Brett Favre: 'I've done nothing wrong' in Mississippi welfare scandal
"I have been unjustly smeared in the media."
Former NFL quarterback decried media coverage of his connection to a scandal in which state funding intended for welfare recipients instead went to the University of Southern Mississippi.
"No one ever told me, and I did not know, that funds designated for welfare recipients were going to the University or me," Favre told Fox News. "I tried to help my alma mater USM, a public Mississippi state university, raise funds for a wellness center. My goal was and always will be to improve the athletic facilities at my university."
"I have been unjustly smeared in the media," he asserted. "I have done nothing wrong, and it is past time to set the record straight." Favre was a key fundraising leader in the effort to build a volleyball wellness center at the school he attended and where his daughter currently plays the sport.
The controversy stems from the facility's use of a $5 million grant from a Temporary Assistance for Needy Families (TANF) welfare fund. State auditor Shad White first identified the improper use of the TANF money and told Fox News that the construction did not qualify for such financial assistance.
"The volleyball court needed to be used to benefit the needy in Hattiesburg... And fast-forward to today, what we know now is that the volleyball court has not been used to benefit the needy," White told the outlet. "So, this is an unallowable use of TANF funds for a few different reasons. And for those reasons, it doesn't matter that the attorney signed off on this. What matters is that it simply is not an allowable use of TANF funds, and it's our job in the auditor's office to point that out when we see it."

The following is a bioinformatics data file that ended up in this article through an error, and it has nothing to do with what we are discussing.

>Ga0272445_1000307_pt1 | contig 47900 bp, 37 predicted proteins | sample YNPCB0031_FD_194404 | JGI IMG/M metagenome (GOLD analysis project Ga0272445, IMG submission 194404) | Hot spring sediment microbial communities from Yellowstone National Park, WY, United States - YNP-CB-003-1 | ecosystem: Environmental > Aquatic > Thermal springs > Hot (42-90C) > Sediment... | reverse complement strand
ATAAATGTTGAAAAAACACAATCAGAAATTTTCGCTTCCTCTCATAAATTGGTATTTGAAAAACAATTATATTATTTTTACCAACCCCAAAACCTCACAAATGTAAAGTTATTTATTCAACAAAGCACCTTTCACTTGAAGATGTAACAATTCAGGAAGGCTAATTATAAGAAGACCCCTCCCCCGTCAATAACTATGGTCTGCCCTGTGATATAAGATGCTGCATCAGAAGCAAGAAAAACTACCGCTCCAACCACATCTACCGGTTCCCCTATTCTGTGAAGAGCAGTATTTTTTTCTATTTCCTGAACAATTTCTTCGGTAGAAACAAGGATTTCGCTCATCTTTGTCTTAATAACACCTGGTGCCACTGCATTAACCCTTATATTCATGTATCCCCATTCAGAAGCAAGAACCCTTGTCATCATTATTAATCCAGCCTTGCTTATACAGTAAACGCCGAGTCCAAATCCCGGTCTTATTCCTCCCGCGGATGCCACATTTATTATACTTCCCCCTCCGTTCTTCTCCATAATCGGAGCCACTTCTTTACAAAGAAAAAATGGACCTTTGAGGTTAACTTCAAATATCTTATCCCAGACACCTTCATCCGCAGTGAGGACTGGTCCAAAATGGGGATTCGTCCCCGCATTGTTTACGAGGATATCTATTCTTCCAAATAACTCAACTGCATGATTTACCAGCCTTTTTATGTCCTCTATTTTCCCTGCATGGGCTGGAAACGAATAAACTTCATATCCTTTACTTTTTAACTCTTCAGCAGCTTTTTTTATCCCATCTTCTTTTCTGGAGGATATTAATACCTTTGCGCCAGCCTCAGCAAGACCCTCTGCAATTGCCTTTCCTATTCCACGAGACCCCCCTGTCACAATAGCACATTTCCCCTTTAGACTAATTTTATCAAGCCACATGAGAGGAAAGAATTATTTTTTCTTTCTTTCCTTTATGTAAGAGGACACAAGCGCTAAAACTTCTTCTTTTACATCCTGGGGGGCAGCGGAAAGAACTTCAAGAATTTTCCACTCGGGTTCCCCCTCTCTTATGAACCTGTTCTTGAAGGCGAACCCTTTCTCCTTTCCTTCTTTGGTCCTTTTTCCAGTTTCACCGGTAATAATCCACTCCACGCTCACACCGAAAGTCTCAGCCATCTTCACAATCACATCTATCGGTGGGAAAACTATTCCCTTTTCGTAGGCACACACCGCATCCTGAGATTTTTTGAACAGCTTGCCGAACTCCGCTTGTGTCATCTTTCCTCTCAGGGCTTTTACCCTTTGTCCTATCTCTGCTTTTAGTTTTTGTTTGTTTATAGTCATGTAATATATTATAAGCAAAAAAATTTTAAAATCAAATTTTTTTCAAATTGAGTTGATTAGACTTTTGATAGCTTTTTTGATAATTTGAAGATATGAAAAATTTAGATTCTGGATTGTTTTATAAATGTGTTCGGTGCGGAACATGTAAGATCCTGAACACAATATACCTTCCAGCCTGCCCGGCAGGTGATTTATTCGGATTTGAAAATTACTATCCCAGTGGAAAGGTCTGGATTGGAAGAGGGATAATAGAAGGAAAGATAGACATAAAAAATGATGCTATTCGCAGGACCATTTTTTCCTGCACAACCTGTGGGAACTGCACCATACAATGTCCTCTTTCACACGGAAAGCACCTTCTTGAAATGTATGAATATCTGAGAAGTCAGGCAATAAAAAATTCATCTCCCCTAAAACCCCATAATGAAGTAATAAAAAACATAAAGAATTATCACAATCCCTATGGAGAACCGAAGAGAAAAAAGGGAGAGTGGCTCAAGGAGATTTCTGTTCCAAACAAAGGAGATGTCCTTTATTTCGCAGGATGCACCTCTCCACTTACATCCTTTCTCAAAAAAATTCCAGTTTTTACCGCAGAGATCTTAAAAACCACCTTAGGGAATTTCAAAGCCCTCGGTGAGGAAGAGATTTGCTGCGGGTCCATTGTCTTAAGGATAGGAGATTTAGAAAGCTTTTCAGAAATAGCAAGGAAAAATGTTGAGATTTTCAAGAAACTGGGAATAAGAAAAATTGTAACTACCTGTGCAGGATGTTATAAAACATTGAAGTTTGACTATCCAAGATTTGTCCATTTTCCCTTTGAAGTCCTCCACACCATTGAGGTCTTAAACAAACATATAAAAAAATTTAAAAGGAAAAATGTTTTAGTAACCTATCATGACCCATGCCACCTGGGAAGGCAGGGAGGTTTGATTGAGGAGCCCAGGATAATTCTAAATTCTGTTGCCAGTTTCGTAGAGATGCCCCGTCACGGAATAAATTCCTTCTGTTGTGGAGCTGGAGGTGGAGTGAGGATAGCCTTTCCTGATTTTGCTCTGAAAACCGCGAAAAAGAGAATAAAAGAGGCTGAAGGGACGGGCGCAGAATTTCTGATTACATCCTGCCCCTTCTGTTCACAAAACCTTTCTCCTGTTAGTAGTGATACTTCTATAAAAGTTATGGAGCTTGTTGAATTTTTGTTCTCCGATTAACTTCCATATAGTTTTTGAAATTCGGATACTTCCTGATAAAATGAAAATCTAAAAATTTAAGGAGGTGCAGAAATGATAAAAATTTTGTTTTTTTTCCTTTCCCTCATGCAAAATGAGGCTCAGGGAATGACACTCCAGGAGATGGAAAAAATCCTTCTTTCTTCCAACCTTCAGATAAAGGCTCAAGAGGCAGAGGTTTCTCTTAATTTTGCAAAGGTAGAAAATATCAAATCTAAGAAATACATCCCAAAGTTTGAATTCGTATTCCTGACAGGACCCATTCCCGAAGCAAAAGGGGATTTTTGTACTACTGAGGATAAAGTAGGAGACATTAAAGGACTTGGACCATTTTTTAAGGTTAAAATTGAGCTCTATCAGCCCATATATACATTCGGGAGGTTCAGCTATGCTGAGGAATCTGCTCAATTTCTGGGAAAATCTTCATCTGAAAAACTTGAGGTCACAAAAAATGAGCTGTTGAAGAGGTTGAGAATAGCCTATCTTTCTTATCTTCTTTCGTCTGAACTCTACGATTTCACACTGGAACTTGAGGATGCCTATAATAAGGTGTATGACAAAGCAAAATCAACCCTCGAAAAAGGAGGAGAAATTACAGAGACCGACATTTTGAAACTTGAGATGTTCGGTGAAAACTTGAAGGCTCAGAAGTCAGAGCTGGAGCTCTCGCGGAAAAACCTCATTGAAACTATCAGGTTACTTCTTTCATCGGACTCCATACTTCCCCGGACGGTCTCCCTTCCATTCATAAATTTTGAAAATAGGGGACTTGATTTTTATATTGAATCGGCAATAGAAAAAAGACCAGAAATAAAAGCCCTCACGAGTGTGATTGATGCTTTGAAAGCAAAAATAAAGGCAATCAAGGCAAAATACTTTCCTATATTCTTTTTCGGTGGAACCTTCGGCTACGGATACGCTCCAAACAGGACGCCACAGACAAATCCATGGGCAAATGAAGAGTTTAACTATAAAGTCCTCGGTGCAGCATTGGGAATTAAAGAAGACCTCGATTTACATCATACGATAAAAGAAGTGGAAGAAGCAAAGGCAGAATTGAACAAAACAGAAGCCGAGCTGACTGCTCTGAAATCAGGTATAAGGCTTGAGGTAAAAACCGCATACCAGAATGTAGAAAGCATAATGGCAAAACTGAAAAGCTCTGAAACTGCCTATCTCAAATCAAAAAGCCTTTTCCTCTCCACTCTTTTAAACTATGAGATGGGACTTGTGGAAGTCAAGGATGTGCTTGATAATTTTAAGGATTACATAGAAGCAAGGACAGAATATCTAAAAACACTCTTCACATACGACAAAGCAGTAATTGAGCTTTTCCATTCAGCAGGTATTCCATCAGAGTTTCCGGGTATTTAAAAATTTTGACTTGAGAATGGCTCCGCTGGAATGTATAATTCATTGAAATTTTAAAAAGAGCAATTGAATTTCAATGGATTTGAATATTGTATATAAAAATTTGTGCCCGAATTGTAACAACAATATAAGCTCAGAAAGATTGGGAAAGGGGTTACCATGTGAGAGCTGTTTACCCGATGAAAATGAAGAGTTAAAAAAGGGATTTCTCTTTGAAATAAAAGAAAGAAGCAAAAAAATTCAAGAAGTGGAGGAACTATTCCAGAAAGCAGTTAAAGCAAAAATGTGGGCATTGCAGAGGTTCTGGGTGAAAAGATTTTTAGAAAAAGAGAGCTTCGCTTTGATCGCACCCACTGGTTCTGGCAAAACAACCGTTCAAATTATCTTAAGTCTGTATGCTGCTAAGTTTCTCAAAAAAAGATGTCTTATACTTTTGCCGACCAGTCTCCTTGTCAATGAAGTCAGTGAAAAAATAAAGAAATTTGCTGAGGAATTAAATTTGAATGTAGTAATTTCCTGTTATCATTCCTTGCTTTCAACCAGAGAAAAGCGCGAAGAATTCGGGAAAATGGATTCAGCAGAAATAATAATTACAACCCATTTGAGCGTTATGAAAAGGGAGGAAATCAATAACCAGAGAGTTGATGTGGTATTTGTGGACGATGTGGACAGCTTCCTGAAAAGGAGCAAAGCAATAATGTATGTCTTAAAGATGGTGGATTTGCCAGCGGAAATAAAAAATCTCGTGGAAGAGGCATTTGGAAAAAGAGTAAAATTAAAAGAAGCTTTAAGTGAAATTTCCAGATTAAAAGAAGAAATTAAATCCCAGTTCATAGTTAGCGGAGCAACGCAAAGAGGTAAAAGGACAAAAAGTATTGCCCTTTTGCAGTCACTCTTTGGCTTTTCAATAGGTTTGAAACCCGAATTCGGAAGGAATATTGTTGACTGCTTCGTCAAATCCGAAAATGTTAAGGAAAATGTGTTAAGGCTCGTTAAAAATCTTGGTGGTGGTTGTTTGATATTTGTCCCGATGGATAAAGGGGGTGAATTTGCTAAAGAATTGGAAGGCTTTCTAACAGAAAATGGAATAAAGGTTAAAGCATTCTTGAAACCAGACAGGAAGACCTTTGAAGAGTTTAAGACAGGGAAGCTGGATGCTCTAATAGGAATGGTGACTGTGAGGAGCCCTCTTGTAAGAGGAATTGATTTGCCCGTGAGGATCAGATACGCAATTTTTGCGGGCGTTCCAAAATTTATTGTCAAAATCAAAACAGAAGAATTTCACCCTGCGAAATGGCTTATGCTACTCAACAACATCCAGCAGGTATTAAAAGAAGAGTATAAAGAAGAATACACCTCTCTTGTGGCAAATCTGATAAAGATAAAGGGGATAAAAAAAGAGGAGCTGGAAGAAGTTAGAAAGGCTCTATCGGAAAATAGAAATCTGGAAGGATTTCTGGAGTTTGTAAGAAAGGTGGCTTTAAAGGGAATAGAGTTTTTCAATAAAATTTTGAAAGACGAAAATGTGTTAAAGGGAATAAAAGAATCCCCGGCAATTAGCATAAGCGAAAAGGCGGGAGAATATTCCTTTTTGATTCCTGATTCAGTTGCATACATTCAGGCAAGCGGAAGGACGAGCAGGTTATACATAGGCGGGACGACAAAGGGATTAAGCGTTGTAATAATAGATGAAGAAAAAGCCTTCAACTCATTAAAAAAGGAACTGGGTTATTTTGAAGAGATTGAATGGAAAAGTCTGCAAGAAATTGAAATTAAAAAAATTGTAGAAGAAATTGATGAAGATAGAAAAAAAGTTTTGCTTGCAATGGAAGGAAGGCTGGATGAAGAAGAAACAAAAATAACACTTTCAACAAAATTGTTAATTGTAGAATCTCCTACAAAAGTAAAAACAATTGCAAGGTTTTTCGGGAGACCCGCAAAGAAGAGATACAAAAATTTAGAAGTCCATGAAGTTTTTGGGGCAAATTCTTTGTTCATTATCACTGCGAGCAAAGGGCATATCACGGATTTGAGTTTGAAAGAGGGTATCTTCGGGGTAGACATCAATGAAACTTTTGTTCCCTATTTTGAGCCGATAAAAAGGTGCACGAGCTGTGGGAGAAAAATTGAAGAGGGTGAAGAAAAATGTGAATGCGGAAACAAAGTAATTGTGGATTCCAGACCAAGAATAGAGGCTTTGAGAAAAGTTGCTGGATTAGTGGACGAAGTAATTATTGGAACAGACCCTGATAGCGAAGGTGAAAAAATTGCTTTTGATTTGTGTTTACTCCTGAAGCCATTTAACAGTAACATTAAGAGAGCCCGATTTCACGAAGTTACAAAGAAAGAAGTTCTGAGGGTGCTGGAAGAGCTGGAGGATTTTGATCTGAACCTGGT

Favre himself remains adamant he was unaware of any misconduct in the fundraising process for the center, though White insists he knew more than he admits. "[W]hether or not Mr. Favre knew that this money was specifically coming from Temporary Assistance for Needy Families, there are no documents out in the public right now that suggest that," he added. "But he did know it was government money, and he did know that it was coming from this agency. And of course, that agency is the agency that is responsible for handling programs that are geared toward helping the poor," White asserted.
Tying Favre specifically to the scandal is his receipt of $1.1 million for promoting the facility, something the state auditor contends he never did. While Favre has since repaid the entire sum, he has not paid the interest on the figure, for which the state is suing him.
Favre's lawyers contend that the retired football star received payment for radio ads in which he did appear and that he was unaware of the source of his payment. "He had no idea that the payment came from TANF and had he known, he never would have accepted that money," Favre attorney Eric Herschmann told the outlet.